5. Answering the Petition

After the other spouse has been notified of the pending divorce case, they will have thirty (30) days to file an Answer/Response to Complaint/Petition. This form allows the other spouse to state whether they agree with or deny the claims made in the divorce petition. Should additional space be required in the answer form, the other spouse may use the Additional Paragraphs for Answer/Response to Complaint/Petition. Once complete, the documents must be filed with the circuit court, and copies must be delivered to the spouse who filed for divorce. A hearing date will be scheduled after the court receives the answer form.

6. Prepare for Court Hearing

Next, the parties will need to outline the terms of their divorce in a Marital Settlement Agreement. This legally binding contract explains how the couple’s assets will be divided and how child care responsibilities will be handled once the marriage ends. The couple must also prepare a Judgment of Dissolution of Marriage (with children) or Judgment of Dissolution of Marriage/Civil Union (without children). If a spouse intends to request child support, the spouse seeking support must also bring an Order for Support to the court hearing. Lastly, parents will need to sign a Certification Agreement in front of a notary public to indicate their compliance with the documents that will be presented to the judge.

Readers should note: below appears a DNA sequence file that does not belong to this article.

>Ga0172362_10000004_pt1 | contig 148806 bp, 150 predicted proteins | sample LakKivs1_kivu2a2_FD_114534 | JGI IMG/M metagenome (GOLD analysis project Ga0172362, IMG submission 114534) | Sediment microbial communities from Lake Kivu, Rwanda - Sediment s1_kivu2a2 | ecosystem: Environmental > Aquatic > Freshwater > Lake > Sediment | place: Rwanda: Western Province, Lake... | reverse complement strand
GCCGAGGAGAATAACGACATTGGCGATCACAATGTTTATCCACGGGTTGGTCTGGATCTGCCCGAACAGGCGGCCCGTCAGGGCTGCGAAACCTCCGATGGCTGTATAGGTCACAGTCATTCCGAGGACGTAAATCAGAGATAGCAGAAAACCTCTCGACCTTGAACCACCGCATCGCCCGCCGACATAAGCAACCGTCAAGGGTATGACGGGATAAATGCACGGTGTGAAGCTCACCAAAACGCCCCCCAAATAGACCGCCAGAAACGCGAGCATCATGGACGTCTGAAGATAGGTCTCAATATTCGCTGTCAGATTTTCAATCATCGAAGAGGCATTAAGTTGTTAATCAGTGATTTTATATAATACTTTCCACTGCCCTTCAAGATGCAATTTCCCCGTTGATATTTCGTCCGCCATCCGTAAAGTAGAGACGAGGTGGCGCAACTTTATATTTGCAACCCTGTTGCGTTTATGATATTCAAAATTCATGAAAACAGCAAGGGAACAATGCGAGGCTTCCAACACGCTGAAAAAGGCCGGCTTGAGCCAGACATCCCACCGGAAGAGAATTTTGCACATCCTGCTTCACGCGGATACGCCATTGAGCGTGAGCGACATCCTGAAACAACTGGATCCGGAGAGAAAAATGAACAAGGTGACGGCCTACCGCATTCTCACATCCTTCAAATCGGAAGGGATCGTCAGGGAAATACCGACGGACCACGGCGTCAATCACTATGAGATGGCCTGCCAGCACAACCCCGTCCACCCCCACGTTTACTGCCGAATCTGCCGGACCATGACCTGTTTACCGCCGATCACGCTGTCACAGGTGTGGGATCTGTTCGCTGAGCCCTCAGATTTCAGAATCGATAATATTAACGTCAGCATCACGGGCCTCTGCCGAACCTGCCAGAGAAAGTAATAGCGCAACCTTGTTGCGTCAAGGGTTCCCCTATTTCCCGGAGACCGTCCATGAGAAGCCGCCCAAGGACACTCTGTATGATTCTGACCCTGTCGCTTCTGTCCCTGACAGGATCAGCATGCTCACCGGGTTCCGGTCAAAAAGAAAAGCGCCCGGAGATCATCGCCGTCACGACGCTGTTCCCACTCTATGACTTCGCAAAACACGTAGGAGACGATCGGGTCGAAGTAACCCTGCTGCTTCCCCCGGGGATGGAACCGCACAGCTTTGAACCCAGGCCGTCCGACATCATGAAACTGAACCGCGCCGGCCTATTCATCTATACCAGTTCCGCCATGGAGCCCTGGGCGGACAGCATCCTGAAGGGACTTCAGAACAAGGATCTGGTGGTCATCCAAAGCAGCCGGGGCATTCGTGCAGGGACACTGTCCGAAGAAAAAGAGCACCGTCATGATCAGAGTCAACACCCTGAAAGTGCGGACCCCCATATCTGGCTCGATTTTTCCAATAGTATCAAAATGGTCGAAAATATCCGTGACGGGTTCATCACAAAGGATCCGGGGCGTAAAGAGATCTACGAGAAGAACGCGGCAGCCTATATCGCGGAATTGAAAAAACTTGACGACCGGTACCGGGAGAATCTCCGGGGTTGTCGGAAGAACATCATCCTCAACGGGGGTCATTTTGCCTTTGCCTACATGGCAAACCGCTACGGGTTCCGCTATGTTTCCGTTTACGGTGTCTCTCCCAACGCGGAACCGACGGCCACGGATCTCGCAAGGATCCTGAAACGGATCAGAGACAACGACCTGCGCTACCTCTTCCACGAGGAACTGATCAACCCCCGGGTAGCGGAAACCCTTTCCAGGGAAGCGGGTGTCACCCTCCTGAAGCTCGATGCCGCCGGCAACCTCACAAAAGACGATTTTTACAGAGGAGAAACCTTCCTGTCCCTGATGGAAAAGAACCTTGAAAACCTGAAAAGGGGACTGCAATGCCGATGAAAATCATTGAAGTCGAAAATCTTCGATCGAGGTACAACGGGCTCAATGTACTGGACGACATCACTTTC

7. Court Date

The parties must appear in court on the date scheduled by the circuit clerk. They must bring copies of all documents used thus far and any original forms not yet filed. A judge will review the case details and the terms set forth in the settlement agreement. If the judge determines that the settlement agreement is fair, they will sign the Judgment to approve the divorce, thus ending the marriage. The parties should request copies of the Judgement along with the Parenting Plan and Order for Support (if applicable).

8. Change Name

If a spouse was granted permission to revert to their former name after divorce, they must ask a circuit clerk to issue a Certificate of Dissolution of Marriage (there will likely be a fee for this). The spouse can use the certificate as proof of the name change when updating their personal details with the Secretary of State and Social Security Administration.